Streetlights flicker, the wind whispering in your ear as you walk down the street. Exposed skin prickles at the cold air and you pick up your pace, hands buried deep in pockets.

Twilight has already faded into darkness, an inky sky bruising the last streaks of daylight. Cloud wisps crawl by, grey shadows painted on a dark sky. The few city lights are reflected in the pieces of mirrored windows.

A car passes. Then a single pedestrian walks by, face lit up by the eerie glow of a dented phone. The streets fall silent.

You navigate across broken pavements, where grass pushes up through jagged cracks. Uneven tarmac crunches underfoot, as you hop over a fallen streetlight, the lamp still flickering.

The quiet night surrounds you, and for a moment, you let yourself remember the way the world used to be. The bustling streets, the rhythm of the morning commute, the weekend revellers you used to hear out your window late at night, the stench of car exhausts in a clouded dirty city, the warmth of your mother’s hand as she led you to the school gates.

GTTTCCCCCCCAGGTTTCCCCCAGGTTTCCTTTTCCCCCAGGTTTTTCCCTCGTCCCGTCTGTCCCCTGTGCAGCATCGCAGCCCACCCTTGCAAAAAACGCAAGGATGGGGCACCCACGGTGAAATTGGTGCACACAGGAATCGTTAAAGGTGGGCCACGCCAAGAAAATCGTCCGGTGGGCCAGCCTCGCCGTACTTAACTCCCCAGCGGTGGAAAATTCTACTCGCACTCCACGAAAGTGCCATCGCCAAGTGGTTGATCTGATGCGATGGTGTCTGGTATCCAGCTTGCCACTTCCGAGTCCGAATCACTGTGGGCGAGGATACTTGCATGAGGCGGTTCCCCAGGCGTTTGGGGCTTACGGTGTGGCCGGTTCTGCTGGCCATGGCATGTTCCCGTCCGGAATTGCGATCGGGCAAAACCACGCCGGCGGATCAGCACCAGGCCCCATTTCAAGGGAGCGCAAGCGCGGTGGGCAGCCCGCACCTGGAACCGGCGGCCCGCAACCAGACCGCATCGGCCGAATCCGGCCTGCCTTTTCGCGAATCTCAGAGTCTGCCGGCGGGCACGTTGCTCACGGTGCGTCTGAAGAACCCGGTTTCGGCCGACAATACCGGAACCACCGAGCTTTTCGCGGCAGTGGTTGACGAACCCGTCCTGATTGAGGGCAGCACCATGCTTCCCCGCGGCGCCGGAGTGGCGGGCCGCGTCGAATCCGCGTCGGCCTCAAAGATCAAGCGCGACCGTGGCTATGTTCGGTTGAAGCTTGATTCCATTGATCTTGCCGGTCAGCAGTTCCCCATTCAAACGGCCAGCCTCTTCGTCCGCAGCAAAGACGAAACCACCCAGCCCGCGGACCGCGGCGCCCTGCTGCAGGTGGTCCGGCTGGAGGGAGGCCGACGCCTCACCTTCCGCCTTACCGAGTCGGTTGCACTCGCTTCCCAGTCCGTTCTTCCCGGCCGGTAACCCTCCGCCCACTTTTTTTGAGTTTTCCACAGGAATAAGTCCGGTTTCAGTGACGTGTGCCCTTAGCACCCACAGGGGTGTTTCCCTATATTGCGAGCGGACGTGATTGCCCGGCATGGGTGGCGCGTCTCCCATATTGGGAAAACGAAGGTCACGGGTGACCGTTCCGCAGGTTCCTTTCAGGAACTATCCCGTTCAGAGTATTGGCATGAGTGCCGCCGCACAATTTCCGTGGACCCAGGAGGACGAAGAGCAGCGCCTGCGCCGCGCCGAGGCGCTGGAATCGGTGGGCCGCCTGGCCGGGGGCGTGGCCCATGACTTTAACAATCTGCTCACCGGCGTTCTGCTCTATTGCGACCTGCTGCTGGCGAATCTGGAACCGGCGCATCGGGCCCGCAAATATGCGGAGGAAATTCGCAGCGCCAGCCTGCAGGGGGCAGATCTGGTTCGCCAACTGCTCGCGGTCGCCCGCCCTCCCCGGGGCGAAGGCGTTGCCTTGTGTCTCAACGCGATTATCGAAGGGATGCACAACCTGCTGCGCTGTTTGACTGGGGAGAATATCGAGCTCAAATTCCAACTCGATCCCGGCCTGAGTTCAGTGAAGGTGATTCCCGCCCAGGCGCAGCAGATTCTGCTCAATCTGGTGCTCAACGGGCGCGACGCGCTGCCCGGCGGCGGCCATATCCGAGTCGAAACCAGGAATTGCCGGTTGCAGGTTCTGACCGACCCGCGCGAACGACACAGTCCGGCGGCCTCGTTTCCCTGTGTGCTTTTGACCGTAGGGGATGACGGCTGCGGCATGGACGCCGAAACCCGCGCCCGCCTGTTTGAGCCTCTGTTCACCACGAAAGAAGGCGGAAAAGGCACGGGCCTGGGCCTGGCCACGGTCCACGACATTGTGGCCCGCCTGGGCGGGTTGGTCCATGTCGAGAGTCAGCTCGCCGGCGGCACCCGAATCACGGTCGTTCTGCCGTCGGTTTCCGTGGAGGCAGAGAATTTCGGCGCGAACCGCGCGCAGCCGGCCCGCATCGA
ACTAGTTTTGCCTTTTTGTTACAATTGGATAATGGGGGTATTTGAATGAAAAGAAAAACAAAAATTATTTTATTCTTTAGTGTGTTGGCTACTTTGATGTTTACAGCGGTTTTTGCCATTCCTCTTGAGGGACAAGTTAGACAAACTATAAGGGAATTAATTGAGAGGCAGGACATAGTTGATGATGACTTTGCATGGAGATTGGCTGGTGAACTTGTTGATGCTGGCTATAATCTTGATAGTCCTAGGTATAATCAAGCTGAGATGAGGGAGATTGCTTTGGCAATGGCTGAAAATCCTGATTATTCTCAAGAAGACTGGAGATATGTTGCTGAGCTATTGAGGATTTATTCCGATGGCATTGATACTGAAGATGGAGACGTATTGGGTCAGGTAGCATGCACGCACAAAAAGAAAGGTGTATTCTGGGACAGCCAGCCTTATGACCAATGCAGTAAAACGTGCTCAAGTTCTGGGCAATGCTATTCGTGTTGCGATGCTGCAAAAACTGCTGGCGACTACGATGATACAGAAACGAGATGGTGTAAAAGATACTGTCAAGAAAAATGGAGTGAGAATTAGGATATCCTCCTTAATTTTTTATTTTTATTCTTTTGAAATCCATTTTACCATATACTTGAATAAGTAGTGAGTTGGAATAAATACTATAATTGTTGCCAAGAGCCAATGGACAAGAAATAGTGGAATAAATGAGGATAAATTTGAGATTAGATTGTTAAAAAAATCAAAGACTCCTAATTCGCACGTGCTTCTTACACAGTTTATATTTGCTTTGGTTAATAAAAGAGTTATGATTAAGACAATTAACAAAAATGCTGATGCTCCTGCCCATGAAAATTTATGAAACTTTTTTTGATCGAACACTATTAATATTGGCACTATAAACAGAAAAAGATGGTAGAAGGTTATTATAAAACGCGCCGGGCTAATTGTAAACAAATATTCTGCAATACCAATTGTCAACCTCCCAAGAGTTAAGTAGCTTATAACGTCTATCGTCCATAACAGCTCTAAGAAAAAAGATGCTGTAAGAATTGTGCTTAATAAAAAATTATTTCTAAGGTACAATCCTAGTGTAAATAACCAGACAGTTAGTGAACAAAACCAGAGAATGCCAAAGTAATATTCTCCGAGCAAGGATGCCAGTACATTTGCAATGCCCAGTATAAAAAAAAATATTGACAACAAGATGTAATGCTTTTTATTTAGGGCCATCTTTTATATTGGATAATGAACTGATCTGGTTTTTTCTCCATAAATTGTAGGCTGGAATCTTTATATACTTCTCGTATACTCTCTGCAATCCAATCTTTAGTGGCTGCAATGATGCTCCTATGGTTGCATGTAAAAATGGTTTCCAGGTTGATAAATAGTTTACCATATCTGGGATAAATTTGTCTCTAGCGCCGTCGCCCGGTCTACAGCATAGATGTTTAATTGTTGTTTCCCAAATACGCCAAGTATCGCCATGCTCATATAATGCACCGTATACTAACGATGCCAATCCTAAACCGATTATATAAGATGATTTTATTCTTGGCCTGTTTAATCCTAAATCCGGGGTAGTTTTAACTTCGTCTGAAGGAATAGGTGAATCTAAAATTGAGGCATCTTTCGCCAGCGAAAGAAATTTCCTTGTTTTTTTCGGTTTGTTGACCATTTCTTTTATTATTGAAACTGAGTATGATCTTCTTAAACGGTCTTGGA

It’s the little things that have stuck with you from the world before. Everything else has been consumed by the sound of explosions ringing in your ears, the screams and the fires that laid waste to a dying city.

That was many years ago now.

And although things have fallen quiet now, this city is far from perfect. It’s collapse left people aimless and fat, the rich growing lazy on the massive fortunes they had amassed while everyone else was at a loss as to how they should move on. Eventually, they began to pick up the pieces of the broken city.

This was what was left.


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